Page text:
 Nagging cough or hoarseness
 Unexplained anemia
 Sudden weight loss
9 Danger Signs of Cancer
 From Pre-clinical Asymptomatic State to Clinical
Disease
 Change in bowel or bladder habits
 A sore that does not heal
 Unusual bleeding and/or discharge
 Thickening or lump in breast or elsewhere
 Indigestion or difficulty in swallowing
 Obvious change in wart or mole
 Nagging cough or hoarseness
 Unexplained anemia
 Sudden weight loss
CARE FOR THE
TERMINALLY-ILL
CARE FOR THE TERMINALLY-ILL

 Philosophy of care in terminal illness

A time comes in the advanced stage of


progressive incurable disease, death being
certain and approaching, when further attempts
to cure become irrelevant, unkind and bad
medicine, a change in the role and attitude is
then required by all those caring for the patient.
CARE FOR THE TERMINALLY-ILL

 The doctor and the dying patient

To cure sometimes, to relieve often, to comfort


always.
CARE FOR THE TERMINALLY-ILL

 The doctor and the dying patient

 Control of any symptoms/ condition


 Level of patient’s participation in the total process
 Past memories / experiences of the dying patient
 Present concerns of the patient
 Future concerns of the patient
 Secret life of the patient
 Spirituality before death
CARE FOR THE TERMINALLY-ILL

 Communicating with the patient

 Listenwith care
 Always be truthful
 Patient has the absolute right to information
 Patient has the right not to know his prognosis/diagnosis
CARE FOR THE TERMINALLY-ILL

 Communicating with the patient

 Listen attentively
 Listen with your eyes
 Listen with a third ear
 Do not abhor silence
CARE FOR THE TERMINALLY-ILL

 Communicating with the patient

 Explain reasons for the symptoms


 Open the way for the patient to inquire
 Visit the patient alone or another occasion
 “Is there anything you would like to ask me?”
CARE FOR THE TERMINALLY-ILL

 Communicating with the patient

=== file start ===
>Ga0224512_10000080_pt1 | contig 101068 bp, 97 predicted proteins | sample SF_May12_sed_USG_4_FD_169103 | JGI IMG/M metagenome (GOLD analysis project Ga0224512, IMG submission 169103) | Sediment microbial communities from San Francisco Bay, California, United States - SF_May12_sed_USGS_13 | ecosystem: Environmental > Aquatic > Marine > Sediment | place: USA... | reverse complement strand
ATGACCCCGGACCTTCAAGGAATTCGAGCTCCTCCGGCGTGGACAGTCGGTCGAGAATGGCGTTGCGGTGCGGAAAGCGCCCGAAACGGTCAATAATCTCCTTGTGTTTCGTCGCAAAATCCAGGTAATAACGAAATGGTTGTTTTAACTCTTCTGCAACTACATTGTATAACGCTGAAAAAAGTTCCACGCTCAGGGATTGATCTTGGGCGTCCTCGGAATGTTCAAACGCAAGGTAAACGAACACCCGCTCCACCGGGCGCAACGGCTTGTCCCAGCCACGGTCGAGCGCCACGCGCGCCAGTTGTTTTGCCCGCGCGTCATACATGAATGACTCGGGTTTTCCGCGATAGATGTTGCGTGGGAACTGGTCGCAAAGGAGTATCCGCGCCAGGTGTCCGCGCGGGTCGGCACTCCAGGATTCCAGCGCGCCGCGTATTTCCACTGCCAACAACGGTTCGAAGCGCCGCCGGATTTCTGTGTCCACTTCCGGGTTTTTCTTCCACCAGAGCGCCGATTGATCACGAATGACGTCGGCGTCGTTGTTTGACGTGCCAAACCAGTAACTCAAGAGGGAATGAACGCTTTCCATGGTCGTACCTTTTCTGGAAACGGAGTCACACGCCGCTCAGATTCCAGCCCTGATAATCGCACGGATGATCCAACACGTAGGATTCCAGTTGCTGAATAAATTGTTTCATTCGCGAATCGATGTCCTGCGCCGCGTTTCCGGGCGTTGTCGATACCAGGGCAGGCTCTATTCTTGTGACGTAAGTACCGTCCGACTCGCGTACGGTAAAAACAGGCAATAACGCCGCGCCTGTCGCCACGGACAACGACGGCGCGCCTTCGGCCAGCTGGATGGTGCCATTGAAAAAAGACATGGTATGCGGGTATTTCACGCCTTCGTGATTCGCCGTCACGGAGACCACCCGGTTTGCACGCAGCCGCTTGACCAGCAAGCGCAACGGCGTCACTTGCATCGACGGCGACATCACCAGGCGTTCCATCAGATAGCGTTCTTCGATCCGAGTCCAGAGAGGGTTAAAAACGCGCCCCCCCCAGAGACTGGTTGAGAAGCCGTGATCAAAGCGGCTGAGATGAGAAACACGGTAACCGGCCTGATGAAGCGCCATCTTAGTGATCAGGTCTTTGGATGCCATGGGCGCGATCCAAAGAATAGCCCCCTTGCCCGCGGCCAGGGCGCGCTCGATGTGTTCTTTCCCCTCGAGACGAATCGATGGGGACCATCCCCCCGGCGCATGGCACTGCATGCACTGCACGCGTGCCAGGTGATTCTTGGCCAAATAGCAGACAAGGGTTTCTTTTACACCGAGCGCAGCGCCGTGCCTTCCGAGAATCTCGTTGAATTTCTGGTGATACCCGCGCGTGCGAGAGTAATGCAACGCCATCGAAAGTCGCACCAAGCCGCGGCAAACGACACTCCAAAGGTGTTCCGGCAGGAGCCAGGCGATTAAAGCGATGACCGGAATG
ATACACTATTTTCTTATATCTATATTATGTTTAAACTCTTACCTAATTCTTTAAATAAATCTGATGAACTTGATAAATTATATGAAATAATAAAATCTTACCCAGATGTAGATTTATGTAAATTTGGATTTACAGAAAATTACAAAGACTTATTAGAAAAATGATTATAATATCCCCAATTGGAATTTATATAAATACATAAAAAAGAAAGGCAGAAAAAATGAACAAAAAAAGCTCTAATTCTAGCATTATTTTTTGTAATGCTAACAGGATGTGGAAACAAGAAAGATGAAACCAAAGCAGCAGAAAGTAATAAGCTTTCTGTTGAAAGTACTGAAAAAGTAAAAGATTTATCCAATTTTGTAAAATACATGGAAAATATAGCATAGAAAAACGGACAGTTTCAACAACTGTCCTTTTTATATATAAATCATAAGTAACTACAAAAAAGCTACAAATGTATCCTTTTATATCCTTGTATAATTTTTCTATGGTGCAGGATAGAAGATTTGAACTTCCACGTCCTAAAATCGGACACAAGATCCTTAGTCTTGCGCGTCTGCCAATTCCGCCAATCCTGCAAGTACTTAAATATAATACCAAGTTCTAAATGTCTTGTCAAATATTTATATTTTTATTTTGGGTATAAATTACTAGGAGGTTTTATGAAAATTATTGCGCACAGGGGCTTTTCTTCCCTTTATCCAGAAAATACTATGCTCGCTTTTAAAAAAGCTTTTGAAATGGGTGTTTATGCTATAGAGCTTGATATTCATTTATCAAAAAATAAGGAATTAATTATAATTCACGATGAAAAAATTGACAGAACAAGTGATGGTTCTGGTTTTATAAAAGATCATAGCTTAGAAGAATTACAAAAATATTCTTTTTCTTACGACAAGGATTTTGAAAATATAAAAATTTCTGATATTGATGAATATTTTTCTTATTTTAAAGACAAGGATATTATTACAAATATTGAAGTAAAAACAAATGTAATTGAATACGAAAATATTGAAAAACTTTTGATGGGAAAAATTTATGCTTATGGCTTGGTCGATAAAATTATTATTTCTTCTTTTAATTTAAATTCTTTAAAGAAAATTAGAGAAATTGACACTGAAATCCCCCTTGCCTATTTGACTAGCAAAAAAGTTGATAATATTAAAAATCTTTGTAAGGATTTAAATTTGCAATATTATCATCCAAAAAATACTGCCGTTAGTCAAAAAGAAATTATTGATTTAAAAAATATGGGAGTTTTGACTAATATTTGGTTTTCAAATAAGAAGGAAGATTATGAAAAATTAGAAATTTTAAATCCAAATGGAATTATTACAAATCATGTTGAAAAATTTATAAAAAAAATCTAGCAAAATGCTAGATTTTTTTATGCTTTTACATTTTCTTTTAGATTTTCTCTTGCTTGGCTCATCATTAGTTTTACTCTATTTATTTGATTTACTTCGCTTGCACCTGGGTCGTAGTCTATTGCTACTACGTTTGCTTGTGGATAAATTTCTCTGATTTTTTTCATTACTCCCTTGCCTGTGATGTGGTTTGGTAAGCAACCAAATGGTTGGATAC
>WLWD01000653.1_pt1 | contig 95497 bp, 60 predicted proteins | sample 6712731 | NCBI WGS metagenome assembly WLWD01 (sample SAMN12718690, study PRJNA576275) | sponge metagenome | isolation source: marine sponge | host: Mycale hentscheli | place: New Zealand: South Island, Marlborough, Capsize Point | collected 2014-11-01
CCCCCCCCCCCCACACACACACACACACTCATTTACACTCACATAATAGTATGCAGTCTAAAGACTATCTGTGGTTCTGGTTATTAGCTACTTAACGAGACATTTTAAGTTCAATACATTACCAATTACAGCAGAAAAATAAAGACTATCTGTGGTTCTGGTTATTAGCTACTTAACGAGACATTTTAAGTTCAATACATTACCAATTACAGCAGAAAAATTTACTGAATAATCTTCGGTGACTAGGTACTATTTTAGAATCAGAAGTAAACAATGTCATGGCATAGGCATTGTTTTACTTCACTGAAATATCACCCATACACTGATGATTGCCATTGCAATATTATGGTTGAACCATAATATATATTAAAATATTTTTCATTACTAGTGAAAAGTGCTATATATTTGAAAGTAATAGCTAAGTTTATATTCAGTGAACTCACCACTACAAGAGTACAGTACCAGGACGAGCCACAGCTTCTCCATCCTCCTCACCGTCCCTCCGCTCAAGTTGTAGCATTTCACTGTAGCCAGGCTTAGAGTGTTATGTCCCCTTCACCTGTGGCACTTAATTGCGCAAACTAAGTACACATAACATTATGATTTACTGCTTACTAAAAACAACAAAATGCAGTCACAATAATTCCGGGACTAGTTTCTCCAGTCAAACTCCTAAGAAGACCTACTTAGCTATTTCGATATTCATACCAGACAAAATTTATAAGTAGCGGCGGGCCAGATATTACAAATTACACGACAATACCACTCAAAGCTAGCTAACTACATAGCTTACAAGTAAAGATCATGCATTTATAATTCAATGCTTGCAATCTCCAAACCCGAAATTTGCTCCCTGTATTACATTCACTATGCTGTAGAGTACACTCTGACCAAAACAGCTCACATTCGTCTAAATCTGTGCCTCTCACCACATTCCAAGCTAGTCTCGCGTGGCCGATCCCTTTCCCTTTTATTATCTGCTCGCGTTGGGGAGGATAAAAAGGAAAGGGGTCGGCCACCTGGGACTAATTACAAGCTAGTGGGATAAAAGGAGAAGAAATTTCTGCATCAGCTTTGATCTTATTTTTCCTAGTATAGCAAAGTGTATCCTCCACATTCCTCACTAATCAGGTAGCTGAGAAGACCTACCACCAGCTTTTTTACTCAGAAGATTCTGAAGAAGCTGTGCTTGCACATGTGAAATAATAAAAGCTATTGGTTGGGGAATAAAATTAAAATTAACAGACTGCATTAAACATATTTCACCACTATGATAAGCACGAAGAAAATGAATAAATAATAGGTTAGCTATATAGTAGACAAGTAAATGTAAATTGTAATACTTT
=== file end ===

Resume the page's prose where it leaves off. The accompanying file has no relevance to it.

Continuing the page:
 Generally patients who do not want to know will not ask


 Do not make unwise promises to the patient and relatives
about non-disclosure
 Patients always prefer the gentle truth
 NOT: You have got cancer
 BUT: Tests indicate that it is a form of cancer

 NOT: You have only 3 months to live


 BUT: Time is probably limited
CARE FOR THE TERMINALLY-ILL

 Various needs to be addressed:

 Physiological comfort
 Physical comfort
 Social comfort Hospice team/palliative care
team
 Spiritual comfort
 Bereavement support
CARE FOR THE TERMINALLY-ILL

 Chemotherapy for the terminally-ill

 Is
chemotherapy indicated?
 What kind and how aggressive should it be?
 When should the treatment be discontinued?
 What the risks?
 What is the balance between side effects and benefit?
CARE FOR THE TERMINALLY-ILL

 Chemotherapy for the terminally-ill


 Management factors to be considered:

Symptom relief
Natural history of tumor and responsiveness to chemo
Age of patient
PS (performance status)
CARE FOR THE TERMINALLY-ILL

 Chemotherapy for the terminally-ill


 Management factors to be considered:

Nutritional status
Concurrent medical problems
Psychological status
Quality of life
CARE FOR THE TERMINALLY-ILL
 WHO3-STEP LADDER FOR CANCER PAIN
CONTROL
Pain relief is the hallmark in palliative care
What the subject says hurts
By the mouth, by the clock, by the ladder
Low pain - non-opioid +/- adjuvant
Moderate pain - weak opioid +/- non-opiod +/- adjuvant
Severe pain - strong opioid +/- non-opiod +/- adjuvant
Pain persists Pain persists
PAIN or increases or increases

Strong opiod +/-


non-opiod +/-
Weak opiod +/- adjuvant
non-opiod +/-
Non-opiod +/- adjuvant
adjuvant
Anticancer Tx possible and appropriate - RT, systemic
therapy, surgery
Local therapy for regional pain (e.g. nerve blocks)
Treat other aspects of suffering which may cause or
aggravate pain - psychological, social, cultural,
spiritual
CARE FOR THE TERMINALLY-ILL

 ETHICS AT THE END OF LIFE

Beneficence: Acting in the best interest of the patient


Non-maleficence: First do no harm
Autonomy: Patient’s right to choose or refuse treatment
Justice: Decision of who gets what treatment
10 COMMANDMENTS FOR CANCER
SURVIVAL

1. Thou shalt regard the word cancer as


exactly that: a word.Nothing more,
nothing less (another version: cancer is
just a word… not a sentence)
2. Thou shalt love thy chemotherapy, thy
radiotherapy, and other treatments even
as thyself, for they are thy friends and
companions.
3. Thou shalt participate fully in thy
recovery
4. Thou shalt regard thy ailment as
temporary detour in thy life and shalt
plan thy future as if this detour had not
occurred.
5. Thou shalt express thy feeling candidly
and openly to thy loved ones for they,
too, are stricken.
6. Thou shalt be a comfort to the fellow
cancerites providing knowledge,
encouragement, understanding and love.
7. Thou shalt never reliquish hope, no
matter how thou may feelest at the
moment, for thou knowest, in the deep
recess of thy heart, that thy
discouragement is but fleeting and that a
better day awaits thee.
8. Thou shalt not regard thy ailment as the
sum total of thy life but merely a part of
it.
9. Thou shalt maintain, at all times and in all
circumstances, thy sense of humor, for
laughter lightens thy heart and hastens
thy recovery.
10. Thou shalt have enduring and
unassailable faith, whether thy faith be in
a Supreme Being, in medical science, in
thy future, in thyself , or in whatever.